Sometime after midnight, there was a knock at my door. I answered, half-asleep, and it was my parents. My dad moved to the side, my mother had this look, of sheer terror that I will never forget. (She) said in the most distraught voice “oh, missy… David.” I fainted, fell into my dad. He grabbed me before I hit the ground. I will never forget that feeling. I never want to feel it again. and it remains blurry as to what happened after that. I kept saying no, no, crying loud, screaming no …no…

Time seemed to be warped, if that makes sense? I called Drew, his biodad, first thing in the morning, the call that was the hardest for me to make. I was on auto-pilot and don’t know how I made it through those first few days. (The adoptive dads) had called and left a message on David’s birthday, for me to hear his voice… It was the best. I still have that old answering machine. And I still have (their last) e-mail, sent Sunday, Sept 09, 2001, with a pic, but only one picture was attached.

I will never see my son David turn into the wonderful young man that I know he would have become. I know that he was an old soul (look at his eyes; take a hard look at those eyes… you’ll see it.) Everyday he and his dads are in my thoughts, and the pain does not go away. He was brought into all our lives for a reason. I think about what could have been and how he could have grown to see that person that I am, and the rest of our family. I did not give him up because I wanted to. I wanted the best for him, and having him and losing him has taught me more about life than anything else.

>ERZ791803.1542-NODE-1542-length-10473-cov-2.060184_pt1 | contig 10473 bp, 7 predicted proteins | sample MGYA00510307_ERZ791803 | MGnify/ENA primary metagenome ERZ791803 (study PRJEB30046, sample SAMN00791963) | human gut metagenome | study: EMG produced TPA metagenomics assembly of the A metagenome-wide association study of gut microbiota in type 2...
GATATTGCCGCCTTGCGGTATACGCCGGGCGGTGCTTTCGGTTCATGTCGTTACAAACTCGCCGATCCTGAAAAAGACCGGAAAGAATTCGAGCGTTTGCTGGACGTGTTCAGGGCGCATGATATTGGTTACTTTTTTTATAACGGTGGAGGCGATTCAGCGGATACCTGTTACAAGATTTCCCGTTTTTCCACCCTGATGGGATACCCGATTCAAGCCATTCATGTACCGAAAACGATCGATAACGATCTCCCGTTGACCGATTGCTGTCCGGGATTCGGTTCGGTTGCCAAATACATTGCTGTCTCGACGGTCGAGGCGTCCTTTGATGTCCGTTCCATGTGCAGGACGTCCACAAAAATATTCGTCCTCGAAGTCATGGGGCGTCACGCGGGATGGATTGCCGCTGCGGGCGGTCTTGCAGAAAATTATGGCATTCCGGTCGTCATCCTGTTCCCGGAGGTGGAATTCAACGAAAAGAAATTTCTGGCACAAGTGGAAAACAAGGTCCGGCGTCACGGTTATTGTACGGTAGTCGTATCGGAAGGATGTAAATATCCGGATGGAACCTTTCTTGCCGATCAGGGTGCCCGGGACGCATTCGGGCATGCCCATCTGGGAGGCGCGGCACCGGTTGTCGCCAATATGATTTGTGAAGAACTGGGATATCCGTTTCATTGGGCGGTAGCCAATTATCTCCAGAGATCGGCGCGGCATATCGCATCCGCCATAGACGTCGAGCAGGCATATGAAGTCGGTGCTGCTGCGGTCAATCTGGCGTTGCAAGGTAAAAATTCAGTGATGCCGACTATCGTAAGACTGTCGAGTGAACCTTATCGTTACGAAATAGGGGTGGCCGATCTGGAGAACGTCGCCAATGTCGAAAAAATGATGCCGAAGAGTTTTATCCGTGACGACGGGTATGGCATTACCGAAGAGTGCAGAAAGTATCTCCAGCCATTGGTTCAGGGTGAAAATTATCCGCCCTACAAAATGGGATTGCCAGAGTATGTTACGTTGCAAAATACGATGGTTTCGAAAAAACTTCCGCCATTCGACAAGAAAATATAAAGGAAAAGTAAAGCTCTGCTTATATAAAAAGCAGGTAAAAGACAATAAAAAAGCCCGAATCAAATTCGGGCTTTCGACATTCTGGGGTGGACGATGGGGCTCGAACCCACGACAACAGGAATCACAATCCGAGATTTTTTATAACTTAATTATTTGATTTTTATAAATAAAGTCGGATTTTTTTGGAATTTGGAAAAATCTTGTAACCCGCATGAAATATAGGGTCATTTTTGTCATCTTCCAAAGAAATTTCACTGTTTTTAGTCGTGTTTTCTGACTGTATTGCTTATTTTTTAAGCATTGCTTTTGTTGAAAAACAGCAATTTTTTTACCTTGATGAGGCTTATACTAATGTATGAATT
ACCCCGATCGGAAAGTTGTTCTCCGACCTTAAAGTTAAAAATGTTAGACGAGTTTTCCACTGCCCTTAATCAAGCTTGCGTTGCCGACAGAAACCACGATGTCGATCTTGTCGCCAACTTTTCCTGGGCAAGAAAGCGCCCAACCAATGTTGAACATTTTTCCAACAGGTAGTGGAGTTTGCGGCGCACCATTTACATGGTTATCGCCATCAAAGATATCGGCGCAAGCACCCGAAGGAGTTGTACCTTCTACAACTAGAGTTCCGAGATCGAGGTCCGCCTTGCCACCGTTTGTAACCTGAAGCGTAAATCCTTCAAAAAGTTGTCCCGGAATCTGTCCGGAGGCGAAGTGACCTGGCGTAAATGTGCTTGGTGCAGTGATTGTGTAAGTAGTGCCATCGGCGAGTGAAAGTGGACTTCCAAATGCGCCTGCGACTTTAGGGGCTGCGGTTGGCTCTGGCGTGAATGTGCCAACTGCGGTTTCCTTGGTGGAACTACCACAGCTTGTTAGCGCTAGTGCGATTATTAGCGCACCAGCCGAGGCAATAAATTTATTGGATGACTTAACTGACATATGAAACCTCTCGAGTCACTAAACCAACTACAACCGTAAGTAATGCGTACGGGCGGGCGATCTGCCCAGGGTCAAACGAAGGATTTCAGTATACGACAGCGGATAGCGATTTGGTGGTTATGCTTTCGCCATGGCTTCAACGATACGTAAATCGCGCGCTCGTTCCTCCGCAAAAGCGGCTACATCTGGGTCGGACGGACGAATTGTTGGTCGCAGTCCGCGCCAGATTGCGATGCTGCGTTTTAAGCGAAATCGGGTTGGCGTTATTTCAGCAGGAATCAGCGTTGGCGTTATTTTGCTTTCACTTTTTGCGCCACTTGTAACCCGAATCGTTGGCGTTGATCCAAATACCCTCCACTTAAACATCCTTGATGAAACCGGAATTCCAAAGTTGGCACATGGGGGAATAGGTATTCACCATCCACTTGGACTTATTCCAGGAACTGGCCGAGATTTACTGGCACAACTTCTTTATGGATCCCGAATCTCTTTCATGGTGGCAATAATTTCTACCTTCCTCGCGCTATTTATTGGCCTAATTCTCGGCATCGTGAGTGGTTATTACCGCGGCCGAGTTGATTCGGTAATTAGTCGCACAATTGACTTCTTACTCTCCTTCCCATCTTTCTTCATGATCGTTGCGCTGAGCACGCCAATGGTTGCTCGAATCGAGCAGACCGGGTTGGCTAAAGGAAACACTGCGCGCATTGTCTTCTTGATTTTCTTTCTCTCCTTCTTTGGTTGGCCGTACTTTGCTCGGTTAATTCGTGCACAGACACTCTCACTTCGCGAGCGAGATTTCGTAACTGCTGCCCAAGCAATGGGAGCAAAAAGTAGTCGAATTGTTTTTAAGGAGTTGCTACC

David’s spirit will always be in my heart. I am proud to have brought him into this world, to touch the lives of those close to his 2 dads.

“Never Forget”: an Open Adoption Mantra

There’s no question that the phrase “never forget” has become a national rallying cry. It reminds all Americans of the importance of honoring 9/11’s losses in the years that have followed that tragic day.

Because while life marches on, it is the remembrance of our past sacrifices that gives deeper meaning to the future’s gains.

And this simple truth applies also in the complexity of what is known as open adoption. Every open adoption is an ongoing acknowledgement of the sorrow of great loss, and  the hope of new life.  By continuing to honor those whose sacrifices made each open adoption possible, we affirm the never-forgotten value of each member of the adoption triad– especially the adoptee.

By listening to the adoptees’ experiences, we all can grow from their perceptions of the adoption plan made on their behalf.

And by keeping our open adoption promises as long as we have life, each parent validates the faith placed in each other, from Entrustment Day forward.

Never forget.. Never, ever, ever forget.